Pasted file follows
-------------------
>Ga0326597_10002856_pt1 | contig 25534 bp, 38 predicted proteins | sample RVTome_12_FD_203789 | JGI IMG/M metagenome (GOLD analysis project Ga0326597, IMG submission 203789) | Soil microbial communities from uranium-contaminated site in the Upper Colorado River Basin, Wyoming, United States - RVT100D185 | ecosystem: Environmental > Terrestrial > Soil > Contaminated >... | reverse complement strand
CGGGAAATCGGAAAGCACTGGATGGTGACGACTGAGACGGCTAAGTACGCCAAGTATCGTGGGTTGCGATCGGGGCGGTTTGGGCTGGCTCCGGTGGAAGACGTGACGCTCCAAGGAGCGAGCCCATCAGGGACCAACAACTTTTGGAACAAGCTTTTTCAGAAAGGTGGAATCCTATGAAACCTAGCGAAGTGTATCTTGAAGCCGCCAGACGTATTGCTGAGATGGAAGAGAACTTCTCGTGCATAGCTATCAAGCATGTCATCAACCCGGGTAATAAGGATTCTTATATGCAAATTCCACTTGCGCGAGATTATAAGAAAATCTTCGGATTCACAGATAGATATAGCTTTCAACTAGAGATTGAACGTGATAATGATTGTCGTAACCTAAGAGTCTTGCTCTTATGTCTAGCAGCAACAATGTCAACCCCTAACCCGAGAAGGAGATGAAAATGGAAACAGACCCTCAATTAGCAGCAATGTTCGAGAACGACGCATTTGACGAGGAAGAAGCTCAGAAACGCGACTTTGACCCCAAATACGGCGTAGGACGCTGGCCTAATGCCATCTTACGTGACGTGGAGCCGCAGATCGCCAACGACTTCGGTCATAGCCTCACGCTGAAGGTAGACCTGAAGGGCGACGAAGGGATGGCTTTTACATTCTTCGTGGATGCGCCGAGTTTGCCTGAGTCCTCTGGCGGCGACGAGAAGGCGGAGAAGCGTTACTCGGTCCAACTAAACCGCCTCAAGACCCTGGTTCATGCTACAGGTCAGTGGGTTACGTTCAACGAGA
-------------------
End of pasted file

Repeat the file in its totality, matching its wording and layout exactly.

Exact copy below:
>Ga0326597_10002856_pt1 | contig 25534 bp, 38 predicted proteins | sample RVTome_12_FD_203789 | JGI IMG/M metagenome (GOLD analysis project Ga0326597, IMG submission 203789) | Soil microbial communities from uranium-contaminated site in the Upper Colorado River Basin, Wyoming, United States - RVT100D185 | ecosystem: Environmental > Terrestrial > Soil > Contaminated >... | reverse complement strand
CGGGAAATCGGAAAGCACTGGATGGTGACGACTGAGACGGCTAAGTACGCCAAGTATCGTGGGTTGCGATCGGGGCGGTTTGGGCTGGCTCCGGTGGAAGACGTGACGCTCCAAGGAGCGAGCCCATCAGGGACCAACAACTTTTGGAACAAGCTTTTTCAGAAAGGTGGAATCCTATGAAACCTAGCGAAGTGTATCTTGAAGCCGCCAGACGTATTGCTGAGATGGAAGAGAACTTCTCGTGCATAGCTATCAAGCATGTCATCAACCCGGGTAATAAGGATTCTTATATGCAAATTCCACTTGCGCGAGATTATAAGAAAATCTTCGGATTCACAGATAGATATAGCTTTCAACTAGAGATTGAACGTGATAATGATTGTCGTAACCTAAGAGTCTTGCTCTTATGTCTAGCAGCAACAATGTCAACCCCTAACCCGAGAAGGAGATGAAAATGGAAACAGACCCTCAATTAGCAGCAATGTTCGAGAACGACGCATTTGACGAGGAAGAAGCTCAGAAACGCGACTTTGACCCCAAATACGGCGTAGGACGCTGGCCTAATGCCATCTTACGTGACGTGGAGCCGCAGATCGCCAACGACTTCGGTCATAGCCTCACGCTGAAGGTAGACCTGAAGGGCGACGAAGGGATGGCTTTTACATTCTTCGTGGATGCGCCGAGTTTGCCTGAGTCCTCTGGCGGCGACGAGAAGGCGGAGAAGCGTTACTCGGTCCAACTAAACCGCCTCAAGACCCTGGTTCATGCTACAGGTCAGTGGGTTACGTTCAACGAGA